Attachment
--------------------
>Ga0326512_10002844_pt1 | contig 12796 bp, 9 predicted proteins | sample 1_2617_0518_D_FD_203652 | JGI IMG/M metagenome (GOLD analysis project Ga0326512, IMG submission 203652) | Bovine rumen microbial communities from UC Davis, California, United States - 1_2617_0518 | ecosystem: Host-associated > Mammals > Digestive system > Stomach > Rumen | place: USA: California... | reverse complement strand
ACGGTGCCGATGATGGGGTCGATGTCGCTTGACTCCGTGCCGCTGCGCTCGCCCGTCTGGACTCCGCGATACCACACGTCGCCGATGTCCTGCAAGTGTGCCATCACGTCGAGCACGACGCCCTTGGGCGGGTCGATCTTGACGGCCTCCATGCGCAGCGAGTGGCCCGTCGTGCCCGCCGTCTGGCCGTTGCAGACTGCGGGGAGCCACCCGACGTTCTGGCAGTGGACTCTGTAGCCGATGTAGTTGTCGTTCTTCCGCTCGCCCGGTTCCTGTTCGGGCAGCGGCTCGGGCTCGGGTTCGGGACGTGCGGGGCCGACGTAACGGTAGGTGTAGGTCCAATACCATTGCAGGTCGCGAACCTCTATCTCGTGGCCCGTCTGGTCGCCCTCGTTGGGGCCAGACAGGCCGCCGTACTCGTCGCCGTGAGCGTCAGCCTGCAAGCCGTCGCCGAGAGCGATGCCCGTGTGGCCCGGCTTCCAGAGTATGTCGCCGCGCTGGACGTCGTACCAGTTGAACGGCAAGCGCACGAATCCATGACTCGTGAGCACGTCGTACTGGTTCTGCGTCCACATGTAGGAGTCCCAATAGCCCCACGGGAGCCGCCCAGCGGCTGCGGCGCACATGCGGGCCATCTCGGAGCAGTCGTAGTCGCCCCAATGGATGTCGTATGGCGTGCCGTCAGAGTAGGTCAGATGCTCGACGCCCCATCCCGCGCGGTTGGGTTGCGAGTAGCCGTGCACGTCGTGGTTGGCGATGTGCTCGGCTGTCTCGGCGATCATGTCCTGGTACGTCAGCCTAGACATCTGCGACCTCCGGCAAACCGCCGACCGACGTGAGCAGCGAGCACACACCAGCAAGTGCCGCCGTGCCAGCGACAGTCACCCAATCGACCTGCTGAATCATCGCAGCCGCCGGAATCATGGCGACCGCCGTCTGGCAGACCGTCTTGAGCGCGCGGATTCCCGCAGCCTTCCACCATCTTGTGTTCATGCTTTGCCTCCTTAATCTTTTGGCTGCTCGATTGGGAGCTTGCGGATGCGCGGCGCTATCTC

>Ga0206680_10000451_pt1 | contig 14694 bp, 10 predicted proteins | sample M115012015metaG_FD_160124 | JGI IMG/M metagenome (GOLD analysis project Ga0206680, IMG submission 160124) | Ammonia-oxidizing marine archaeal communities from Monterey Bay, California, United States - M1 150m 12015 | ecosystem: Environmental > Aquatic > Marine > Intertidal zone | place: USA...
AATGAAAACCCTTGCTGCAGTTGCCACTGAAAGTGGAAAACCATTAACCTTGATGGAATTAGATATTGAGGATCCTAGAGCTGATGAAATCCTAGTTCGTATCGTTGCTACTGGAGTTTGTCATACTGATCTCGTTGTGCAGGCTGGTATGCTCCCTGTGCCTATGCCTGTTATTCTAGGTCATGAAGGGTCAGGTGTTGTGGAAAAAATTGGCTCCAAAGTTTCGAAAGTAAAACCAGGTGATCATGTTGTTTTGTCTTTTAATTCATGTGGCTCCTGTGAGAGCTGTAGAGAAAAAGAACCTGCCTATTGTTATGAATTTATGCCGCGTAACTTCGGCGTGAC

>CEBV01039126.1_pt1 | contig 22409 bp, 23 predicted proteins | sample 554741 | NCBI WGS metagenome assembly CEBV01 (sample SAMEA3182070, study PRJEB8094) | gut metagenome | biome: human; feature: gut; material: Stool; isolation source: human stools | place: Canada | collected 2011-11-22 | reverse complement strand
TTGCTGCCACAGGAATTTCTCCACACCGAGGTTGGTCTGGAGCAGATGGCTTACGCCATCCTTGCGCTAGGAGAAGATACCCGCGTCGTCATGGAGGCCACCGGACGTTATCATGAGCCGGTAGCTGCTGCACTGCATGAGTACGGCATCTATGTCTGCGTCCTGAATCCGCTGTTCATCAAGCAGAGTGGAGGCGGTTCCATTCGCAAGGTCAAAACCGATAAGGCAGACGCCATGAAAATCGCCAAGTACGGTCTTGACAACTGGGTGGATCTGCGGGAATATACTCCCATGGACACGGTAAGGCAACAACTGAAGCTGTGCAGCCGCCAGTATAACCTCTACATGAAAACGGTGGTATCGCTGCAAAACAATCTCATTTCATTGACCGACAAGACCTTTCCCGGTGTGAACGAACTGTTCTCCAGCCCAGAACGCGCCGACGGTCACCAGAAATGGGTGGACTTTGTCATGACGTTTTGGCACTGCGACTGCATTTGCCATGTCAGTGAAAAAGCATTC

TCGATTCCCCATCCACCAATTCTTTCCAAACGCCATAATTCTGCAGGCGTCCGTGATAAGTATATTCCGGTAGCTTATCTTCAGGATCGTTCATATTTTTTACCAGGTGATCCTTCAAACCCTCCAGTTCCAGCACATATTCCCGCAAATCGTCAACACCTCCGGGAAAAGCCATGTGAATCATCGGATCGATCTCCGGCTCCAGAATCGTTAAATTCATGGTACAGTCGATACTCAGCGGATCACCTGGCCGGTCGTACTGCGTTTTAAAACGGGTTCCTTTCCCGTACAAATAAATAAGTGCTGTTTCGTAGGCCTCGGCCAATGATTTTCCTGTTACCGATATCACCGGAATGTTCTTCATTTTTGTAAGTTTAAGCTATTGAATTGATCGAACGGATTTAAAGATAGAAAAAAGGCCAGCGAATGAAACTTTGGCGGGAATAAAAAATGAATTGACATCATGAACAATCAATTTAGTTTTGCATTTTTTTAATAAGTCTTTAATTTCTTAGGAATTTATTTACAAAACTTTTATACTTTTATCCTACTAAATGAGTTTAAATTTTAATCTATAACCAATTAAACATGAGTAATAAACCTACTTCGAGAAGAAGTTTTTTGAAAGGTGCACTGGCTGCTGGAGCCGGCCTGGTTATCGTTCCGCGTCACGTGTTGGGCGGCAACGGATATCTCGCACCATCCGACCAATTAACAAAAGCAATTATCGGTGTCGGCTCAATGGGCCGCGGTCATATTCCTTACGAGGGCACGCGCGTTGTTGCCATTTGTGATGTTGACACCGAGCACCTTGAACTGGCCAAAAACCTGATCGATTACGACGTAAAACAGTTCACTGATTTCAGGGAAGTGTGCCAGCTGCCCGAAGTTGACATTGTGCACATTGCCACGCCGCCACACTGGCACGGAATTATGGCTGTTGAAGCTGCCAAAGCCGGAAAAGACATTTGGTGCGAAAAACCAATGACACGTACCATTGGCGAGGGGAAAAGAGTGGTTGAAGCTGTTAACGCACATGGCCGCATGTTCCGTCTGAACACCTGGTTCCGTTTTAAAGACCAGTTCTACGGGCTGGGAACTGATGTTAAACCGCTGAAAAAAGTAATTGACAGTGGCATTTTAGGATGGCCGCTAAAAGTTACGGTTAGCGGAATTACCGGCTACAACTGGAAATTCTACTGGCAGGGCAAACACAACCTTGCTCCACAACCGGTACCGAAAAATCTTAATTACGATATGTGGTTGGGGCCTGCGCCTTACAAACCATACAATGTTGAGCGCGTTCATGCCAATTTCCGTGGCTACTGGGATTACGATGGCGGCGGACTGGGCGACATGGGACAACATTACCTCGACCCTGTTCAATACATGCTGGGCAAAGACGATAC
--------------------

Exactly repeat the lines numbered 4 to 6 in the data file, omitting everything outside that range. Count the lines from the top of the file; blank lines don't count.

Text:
AATGAAAACCCTTGCTGCAGTTGCCACTGAAAGTGGAAAACCATTAACCTTGATGGAATTAGATATTGAGGATCCTAGAGCTGATGAAATCCTAGTTCGTATCGTTGCTACTGGAGTTTGTCATACTGATCTCGTTGTGCAGGCTGGTATGCTCCCTGTGCCTATGCCTGTTATTCTAGGTCATGAAGGGTCAGGTGTTGTGGAAAAAATTGGCTCCAAAGTTTCGAAAGTAAAACCAGGTGATCATGTTGTTTTGTCTTTTAATTCATGTGGCTCCTGTGAGAGCTGTAGAGAAAAAGAACCTGCCTATTGTTATGAATTTATGCCGCGTAACTTCGGCGTGAC

>CEBV01039126.1_pt1 | contig 22409 bp, 23 predicted proteins | sample 554741 | NCBI WGS metagenome assembly CEBV01 (sample SAMEA3182070, study PRJEB8094) | gut metagenome | biome: human; feature: gut; material: Stool; isolation source: human stools | place: Canada | collected 2011-11-22 | reverse complement strand
TTGCTGCCACAGGAATTTCTCCACACCGAGGTTGGTCTGGAGCAGATGGCTTACGCCATCCTTGCGCTAGGAGAAGATACCCGCGTCGTCATGGAGGCCACCGGACGTTATCATGAGCCGGTAGCTGCTGCACTGCATGAGTACGGCATCTATGTCTGCGTCCTGAATCCGCTGTTCATCAAGCAGAGTGGAGGCGGTTCCATTCGCAAGGTCAAAACCGATAAGGCAGACGCCATGAAAATCGCCAAGTACGGTCTTGACAACTGGGTGGATCTGCGGGAATATACTCCCATGGACACGGTAAGGCAACAACTGAAGCTGTGCAGCCGCCAGTATAACCTCTACATGAAAACGGTGGTATCGCTGCAAAACAATCTCATTTCATTGACCGACAAGACCTTTCCCGGTGTGAACGAACTGTTCTCCAGCCCAGAACGCGCCGACGGTCACCAGAAATGGGTGGACTTTGTCATGACGTTTTGGCACTGCGACTGCATTTGCCATGTCAGTGAAAAAGCATTC